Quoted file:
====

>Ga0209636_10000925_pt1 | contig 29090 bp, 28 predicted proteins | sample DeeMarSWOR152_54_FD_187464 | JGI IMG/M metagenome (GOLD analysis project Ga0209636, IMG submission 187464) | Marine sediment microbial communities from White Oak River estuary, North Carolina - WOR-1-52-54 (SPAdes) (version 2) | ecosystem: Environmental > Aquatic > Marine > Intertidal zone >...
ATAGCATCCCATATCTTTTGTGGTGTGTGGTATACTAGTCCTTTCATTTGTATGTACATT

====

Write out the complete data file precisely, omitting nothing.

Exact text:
>Ga0209636_10000925_pt1 | contig 29090 bp, 28 predicted proteins | sample DeeMarSWOR152_54_FD_187464 | JGI IMG/M metagenome (GOLD analysis project Ga0209636, IMG submission 187464) | Marine sediment microbial communities from White Oak River estuary, North Carolina - WOR-1-52-54 (SPAdes) (version 2) | ecosystem: Environmental > Aquatic > Marine > Intertidal zone >...
ATAGCATCCCATATCTTTTGTGGTGTGTGGTATACTAGTCCTTTCATTTGTATGTACATT